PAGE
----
Leti saves the day twice in this episode. First she successfully drives away from White people chasing them in cars with guns after they attempted to eat at a white diner. As Leti is driving away from a barrage of bullets, Uncle George repeatedly refers to her as girl. But Leti does not have time for that. She firmly reminds him – “My name’s not ‘girl’. It’s Letitia fucking Lewis!”

Letitia Lewis | Explore Tumblr Posts and Blogs | Tumgir
Letitica driving reminding her passengers exactly who she is.

Leti saves the day a second time after successfully out running the multiple-eyed monsters, Shoggoths. She is forced to run to the car under the cover of darkness because the hateful racist police officers refused to let Tic run. Even while trapped in a cabin with three black people, the two injured white police officers refused to let their racist ideologies go even when in the midst of being chased and mutilated by the Shoggoth monsters. Leti did not let her fear stop her. Her fear fueled her for the run of her life. She made it to their car just in time to save Uncle George and Tic from certain death.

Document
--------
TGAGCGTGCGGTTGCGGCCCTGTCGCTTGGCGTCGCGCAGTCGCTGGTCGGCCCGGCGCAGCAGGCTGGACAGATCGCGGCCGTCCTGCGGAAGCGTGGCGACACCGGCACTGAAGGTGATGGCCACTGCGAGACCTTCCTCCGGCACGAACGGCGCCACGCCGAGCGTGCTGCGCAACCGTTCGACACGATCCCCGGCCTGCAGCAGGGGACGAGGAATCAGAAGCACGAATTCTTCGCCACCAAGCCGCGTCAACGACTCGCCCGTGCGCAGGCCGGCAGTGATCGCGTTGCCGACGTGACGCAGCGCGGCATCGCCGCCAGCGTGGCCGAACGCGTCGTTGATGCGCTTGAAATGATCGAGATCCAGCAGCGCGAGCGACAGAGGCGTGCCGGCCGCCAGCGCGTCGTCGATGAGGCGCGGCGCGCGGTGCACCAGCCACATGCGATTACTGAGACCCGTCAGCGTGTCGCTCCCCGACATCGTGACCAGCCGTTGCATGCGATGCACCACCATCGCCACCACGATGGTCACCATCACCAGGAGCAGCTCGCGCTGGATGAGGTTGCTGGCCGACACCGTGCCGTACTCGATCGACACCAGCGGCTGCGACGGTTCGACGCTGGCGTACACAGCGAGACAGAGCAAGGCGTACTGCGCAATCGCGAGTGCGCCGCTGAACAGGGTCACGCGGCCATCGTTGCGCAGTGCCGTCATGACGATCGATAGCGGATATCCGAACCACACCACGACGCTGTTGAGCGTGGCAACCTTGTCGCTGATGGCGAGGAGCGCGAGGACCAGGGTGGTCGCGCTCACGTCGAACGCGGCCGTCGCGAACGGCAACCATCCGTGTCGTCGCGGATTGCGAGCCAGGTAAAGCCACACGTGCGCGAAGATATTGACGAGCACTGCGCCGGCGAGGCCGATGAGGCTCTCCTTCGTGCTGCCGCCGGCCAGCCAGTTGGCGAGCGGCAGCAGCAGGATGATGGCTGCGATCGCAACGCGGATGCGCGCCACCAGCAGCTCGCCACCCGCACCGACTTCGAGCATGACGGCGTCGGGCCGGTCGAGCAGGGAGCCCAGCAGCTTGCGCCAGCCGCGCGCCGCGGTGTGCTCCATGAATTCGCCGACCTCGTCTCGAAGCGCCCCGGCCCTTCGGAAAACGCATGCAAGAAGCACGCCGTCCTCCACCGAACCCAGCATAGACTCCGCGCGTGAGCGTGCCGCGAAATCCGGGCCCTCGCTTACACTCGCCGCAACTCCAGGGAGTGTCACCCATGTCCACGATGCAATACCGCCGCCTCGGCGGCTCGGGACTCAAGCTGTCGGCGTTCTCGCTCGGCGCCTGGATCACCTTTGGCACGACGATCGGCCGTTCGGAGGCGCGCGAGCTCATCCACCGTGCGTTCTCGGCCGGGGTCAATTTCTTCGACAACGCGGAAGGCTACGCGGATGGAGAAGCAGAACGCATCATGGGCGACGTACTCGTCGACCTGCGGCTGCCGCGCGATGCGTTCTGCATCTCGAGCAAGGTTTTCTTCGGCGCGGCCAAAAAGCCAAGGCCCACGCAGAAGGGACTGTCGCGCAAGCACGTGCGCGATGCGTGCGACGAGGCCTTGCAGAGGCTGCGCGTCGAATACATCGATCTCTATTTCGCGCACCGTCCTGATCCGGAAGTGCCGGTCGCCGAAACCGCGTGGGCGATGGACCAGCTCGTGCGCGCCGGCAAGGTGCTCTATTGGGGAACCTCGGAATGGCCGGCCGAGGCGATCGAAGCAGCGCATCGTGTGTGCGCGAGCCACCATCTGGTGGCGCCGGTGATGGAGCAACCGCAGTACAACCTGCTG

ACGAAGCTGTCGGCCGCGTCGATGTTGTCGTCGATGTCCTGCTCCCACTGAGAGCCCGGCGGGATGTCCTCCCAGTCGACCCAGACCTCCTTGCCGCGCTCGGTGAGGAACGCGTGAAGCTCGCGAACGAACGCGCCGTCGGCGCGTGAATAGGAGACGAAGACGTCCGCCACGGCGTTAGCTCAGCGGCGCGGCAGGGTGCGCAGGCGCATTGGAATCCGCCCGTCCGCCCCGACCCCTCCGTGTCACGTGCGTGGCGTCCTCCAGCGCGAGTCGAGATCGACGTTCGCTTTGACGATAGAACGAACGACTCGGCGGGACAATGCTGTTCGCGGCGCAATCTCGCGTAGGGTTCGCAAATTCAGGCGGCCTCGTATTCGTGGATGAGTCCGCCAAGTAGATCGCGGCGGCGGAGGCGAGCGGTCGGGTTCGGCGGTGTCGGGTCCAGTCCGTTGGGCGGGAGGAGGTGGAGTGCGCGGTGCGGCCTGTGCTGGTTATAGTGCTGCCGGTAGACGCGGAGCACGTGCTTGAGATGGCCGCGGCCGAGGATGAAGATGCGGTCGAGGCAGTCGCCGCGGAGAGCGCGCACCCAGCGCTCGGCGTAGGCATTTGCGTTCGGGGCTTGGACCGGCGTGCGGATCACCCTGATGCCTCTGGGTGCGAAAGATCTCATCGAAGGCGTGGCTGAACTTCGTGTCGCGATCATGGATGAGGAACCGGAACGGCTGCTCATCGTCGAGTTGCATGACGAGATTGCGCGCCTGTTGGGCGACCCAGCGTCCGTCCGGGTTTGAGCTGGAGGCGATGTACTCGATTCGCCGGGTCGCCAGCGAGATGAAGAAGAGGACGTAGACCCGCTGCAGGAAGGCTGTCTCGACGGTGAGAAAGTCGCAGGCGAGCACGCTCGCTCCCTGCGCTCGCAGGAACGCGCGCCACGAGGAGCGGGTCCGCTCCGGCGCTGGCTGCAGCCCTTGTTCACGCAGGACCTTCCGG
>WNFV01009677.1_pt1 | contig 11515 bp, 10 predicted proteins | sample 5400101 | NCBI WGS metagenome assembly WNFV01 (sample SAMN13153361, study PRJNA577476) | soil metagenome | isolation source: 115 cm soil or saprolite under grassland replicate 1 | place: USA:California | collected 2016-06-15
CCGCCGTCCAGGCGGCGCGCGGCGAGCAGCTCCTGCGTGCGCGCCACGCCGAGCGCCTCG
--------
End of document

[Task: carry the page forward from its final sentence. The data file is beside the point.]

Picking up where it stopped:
lovecraft edition | Tumblr
Leticia running covered in blood
Racism – Geeking Out about It
Leti saving the day by throwing flares at the Shoggoths.

Stereotype: Monsters do not exist.

Truth: Monsters do exist. White people living in the North were dangerous and racist.